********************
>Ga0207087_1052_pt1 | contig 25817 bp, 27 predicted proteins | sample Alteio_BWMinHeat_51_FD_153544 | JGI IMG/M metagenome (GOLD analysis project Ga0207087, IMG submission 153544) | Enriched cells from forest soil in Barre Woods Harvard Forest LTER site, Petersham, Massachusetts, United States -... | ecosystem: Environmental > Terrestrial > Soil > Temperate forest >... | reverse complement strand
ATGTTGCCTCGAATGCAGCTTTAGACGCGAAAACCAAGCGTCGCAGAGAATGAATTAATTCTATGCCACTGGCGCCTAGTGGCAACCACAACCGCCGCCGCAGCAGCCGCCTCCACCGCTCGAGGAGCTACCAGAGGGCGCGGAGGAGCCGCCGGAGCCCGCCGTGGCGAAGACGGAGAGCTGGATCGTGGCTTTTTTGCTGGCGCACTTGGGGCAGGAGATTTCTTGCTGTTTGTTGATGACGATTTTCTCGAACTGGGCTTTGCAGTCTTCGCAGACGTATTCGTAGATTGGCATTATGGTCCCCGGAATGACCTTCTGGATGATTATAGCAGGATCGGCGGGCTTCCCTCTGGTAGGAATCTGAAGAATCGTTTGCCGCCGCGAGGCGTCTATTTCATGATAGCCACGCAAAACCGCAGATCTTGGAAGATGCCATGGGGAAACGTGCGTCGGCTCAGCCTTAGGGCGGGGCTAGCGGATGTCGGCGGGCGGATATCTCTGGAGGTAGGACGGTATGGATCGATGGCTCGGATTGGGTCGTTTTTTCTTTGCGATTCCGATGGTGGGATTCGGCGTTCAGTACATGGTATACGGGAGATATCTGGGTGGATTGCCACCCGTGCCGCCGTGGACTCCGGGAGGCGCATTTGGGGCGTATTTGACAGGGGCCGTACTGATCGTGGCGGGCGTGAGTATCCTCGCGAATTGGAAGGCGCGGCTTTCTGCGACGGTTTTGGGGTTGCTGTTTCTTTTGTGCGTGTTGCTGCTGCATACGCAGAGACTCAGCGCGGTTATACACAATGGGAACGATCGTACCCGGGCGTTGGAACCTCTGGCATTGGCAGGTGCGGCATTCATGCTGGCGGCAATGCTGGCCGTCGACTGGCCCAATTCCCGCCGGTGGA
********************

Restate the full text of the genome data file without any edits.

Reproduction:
>Ga0207087_1052_pt1 | contig 25817 bp, 27 predicted proteins | sample Alteio_BWMinHeat_51_FD_153544 | JGI IMG/M metagenome (GOLD analysis project Ga0207087, IMG submission 153544) | Enriched cells from forest soil in Barre Woods Harvard Forest LTER site, Petersham, Massachusetts, United States -... | ecosystem: Environmental > Terrestrial > Soil > Temperate forest >... | reverse complement strand
ATGTTGCCTCGAATGCAGCTTTAGACGCGAAAACCAAGCGTCGCAGAGAATGAATTAATTCTATGCCACTGGCGCCTAGTGGCAACCACAACCGCCGCCGCAGCAGCCGCCTCCACCGCTCGAGGAGCTACCAGAGGGCGCGGAGGAGCCGCCGGAGCCCGCCGTGGCGAAGACGGAGAGCTGGATCGTGGCTTTTTTGCTGGCGCACTTGGGGCAGGAGATTTCTTGCTGTTTGTTGATGACGATTTTCTCGAACTGGGCTTTGCAGTCTTCGCAGACGTATTCGTAGATTGGCATTATGGTCCCCGGAATGACCTTCTGGATGATTATAGCAGGATCGGCGGGCTTCCCTCTGGTAGGAATCTGAAGAATCGTTTGCCGCCGCGAGGCGTCTATTTCATGATAGCCACGCAAAACCGCAGATCTTGGAAGATGCCATGGGGAAACGTGCGTCGGCTCAGCCTTAGGGCGGGGCTAGCGGATGTCGGCGGGCGGATATCTCTGGAGGTAGGACGGTATGGATCGATGGCTCGGATTGGGTCGTTTTTTCTTTGCGATTCCGATGGTGGGATTCGGCGTTCAGTACATGGTATACGGGAGATATCTGGGTGGATTGCCACCCGTGCCGCCGTGGACTCCGGGAGGCGCATTTGGGGCGTATTTGACAGGGGCCGTACTGATCGTGGCGGGCGTGAGTATCCTCGCGAATTGGAAGGCGCGGCTTTCTGCGACGGTTTTGGGGTTGCTGTTTCTTTTGTGCGTGTTGCTGCTGCATACGCAGAGACTCAGCGCGGTTATACACAATGGGAACGATCGTACCCGGGCGTTGGAACCTCTGGCATTGGCAGGTGCGGCATTCATGCTGGCGGCAATGCTGGCCGTCGACTGGCCCAATTCCCGCCGGTGGA